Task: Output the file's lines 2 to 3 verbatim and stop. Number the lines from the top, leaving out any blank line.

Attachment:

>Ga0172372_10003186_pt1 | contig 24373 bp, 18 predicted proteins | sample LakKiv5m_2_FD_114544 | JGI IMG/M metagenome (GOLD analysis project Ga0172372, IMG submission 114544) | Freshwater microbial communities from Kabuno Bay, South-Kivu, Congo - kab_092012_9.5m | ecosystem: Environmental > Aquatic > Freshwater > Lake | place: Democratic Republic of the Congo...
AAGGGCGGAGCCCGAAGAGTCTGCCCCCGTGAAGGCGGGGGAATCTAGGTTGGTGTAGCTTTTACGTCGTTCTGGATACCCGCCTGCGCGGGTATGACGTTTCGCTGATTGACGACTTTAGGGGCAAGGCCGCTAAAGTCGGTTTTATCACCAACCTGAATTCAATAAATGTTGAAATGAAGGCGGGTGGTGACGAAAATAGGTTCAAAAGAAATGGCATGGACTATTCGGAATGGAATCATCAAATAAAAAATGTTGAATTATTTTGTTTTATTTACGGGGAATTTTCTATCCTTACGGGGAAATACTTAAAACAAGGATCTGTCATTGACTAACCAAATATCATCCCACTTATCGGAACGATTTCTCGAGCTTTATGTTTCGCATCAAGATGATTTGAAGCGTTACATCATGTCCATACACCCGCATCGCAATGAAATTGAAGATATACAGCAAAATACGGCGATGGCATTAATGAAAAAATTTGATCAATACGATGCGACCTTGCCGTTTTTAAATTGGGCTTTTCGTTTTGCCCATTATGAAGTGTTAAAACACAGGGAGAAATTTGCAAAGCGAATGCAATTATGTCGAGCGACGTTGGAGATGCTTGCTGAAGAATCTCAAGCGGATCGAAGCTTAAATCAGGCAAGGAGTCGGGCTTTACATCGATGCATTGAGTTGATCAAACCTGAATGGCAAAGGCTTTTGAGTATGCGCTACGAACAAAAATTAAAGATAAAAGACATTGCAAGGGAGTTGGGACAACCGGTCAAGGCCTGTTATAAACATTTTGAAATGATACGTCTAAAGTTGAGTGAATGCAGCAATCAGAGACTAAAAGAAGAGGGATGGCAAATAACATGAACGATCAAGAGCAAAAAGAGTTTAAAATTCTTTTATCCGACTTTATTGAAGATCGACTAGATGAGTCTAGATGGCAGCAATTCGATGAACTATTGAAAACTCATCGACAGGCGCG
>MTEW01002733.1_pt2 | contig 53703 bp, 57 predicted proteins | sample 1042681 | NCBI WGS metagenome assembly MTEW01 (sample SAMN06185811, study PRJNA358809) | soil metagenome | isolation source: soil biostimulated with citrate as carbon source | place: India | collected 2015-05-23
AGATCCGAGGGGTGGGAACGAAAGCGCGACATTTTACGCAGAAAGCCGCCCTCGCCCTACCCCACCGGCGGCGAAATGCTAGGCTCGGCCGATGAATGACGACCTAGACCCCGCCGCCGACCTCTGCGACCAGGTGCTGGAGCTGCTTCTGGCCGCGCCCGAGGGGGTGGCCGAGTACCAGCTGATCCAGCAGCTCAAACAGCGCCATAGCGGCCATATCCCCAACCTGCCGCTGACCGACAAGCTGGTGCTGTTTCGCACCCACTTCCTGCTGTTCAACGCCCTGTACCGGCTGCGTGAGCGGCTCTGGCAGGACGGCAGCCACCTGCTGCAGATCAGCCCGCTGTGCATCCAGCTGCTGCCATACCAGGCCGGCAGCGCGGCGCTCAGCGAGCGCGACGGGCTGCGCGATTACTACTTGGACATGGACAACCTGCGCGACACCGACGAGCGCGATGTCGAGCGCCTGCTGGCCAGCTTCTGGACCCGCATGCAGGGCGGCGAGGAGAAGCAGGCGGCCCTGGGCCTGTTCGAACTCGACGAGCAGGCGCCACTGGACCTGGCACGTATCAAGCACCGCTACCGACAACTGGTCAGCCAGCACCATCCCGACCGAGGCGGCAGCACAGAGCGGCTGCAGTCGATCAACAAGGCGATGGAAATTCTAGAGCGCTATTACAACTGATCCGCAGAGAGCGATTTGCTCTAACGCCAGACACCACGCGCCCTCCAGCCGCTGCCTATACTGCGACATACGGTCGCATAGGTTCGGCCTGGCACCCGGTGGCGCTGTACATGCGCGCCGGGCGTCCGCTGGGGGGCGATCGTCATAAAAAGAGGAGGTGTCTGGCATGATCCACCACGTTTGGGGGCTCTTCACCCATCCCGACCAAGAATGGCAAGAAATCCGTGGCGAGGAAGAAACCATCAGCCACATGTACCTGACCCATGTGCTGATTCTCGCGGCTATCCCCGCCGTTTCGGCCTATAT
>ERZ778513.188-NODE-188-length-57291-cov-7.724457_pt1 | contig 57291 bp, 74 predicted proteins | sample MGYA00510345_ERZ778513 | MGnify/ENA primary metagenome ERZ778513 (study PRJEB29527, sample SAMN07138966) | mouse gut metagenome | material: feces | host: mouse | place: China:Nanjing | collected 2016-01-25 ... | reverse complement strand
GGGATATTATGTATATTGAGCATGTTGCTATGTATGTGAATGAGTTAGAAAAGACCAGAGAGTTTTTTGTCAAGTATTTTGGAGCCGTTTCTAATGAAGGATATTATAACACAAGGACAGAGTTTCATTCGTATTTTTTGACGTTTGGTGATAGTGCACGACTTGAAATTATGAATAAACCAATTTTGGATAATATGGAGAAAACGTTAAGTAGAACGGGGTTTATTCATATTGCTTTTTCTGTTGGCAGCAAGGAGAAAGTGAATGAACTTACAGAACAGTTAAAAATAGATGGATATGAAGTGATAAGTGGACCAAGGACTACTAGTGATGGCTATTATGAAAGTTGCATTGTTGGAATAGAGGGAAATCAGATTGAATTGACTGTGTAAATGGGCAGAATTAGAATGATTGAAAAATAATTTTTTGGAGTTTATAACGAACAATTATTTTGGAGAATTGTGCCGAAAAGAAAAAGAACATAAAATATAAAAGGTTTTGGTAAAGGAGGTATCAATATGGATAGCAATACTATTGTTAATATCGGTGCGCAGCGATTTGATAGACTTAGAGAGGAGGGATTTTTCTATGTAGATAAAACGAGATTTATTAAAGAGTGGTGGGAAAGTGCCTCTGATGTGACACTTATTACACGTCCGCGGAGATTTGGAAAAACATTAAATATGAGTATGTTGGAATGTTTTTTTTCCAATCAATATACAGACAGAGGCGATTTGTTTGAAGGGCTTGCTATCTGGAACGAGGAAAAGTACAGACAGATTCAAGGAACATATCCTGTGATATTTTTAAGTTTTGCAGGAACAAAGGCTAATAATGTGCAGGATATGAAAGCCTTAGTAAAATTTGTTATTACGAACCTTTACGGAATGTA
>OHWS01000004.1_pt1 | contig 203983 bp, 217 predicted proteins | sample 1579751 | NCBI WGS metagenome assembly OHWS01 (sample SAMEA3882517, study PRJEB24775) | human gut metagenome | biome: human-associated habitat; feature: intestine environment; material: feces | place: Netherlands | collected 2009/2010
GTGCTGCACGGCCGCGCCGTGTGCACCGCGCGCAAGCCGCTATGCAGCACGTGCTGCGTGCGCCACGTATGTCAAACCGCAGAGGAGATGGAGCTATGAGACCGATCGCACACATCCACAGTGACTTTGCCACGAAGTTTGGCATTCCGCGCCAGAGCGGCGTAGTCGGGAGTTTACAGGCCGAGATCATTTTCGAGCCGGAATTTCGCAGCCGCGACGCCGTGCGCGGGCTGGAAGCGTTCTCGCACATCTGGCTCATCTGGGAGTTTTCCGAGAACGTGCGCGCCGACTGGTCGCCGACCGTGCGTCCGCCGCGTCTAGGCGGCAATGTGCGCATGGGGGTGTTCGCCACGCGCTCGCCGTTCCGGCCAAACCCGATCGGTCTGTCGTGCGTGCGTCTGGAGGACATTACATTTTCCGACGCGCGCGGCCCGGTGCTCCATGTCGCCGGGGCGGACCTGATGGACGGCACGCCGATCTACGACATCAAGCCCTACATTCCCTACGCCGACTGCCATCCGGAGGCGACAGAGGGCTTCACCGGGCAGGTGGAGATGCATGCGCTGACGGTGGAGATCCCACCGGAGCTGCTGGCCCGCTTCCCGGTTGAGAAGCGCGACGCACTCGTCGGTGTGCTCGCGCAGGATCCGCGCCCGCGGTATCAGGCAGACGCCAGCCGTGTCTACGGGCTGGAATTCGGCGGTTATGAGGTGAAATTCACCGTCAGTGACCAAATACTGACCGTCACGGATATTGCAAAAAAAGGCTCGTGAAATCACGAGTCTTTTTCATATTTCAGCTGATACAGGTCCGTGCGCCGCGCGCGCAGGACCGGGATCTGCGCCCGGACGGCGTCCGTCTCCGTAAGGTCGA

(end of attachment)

AAGGGCGGAGCCCGAAGAGTCTGCCCCCGTGAAGGCGGGGGAATCTAGGTTGGTGTAGCTTTTACGTCGTTCTGGATACCCGCCTGCGCGGGTATGACGTTTCGCTGATTGACGACTTTAGGGGCAAGGCCGCTAAAGTCGGTTTTATCACCAACCTGAATTCAATAAATGTTGAAATGAAGGCGGGTGGTGACGAAAATAGGTTCAAAAGAAATGGCATGGACTATTCGGAATGGAATCATCAAATAAAAAATGTTGAATTATTTTGTTTTATTTACGGGGAATTTTCTATCCTTACGGGGAAATACTTAAAACAAGGATCTGTCATTGACTAACCAAATATCATCCCACTTATCGGAACGATTTCTCGAGCTTTATGTTTCGCATCAAGATGATTTGAAGCGTTACATCATGTCCATACACCCGCATCGCAATGAAATTGAAGATATACAGCAAAATACGGCGATGGCATTAATGAAAAAATTTGATCAATACGATGCGACCTTGCCGTTTTTAAATTGGGCTTTTCGTTTTGCCCATTATGAAGTGTTAAAACACAGGGAGAAATTTGCAAAGCGAATGCAATTATGTCGAGCGACGTTGGAGATGCTTGCTGAAGAATCTCAAGCGGATCGAAGCTTAAATCAGGCAAGGAGTCGGGCTTTACATCGATGCATTGAGTTGATCAAACCTGAATGGCAAAGGCTTTTGAGTATGCGCTACGAACAAAAATTAAAGATAAAAGACATTGCAAGGGAGTTGGGACAACCGGTCAAGGCCTGTTATAAACATTTTGAAATGATACGTCTAAAGTTGAGTGAATGCAGCAATCAGAGACTAAAAGAAGAGGGATGGCAAATAACATGAACGATCAAGAGCAAAAAGAGTTTAAAATTCTTTTATCCGACTTTATTGAAGATCGACTAGATGAGTCTAGATGGCAGCAATTCGATGAACTATTGAAAACTCATCGACAGGCGCG
>MTEW01002733.1_pt2 | contig 53703 bp, 57 predicted proteins | sample 1042681 | NCBI WGS metagenome assembly MTEW01 (sample SAMN06185811, study PRJNA358809) | soil metagenome | isolation source: soil biostimulated with citrate as carbon source | place: India | collected 2015-05-23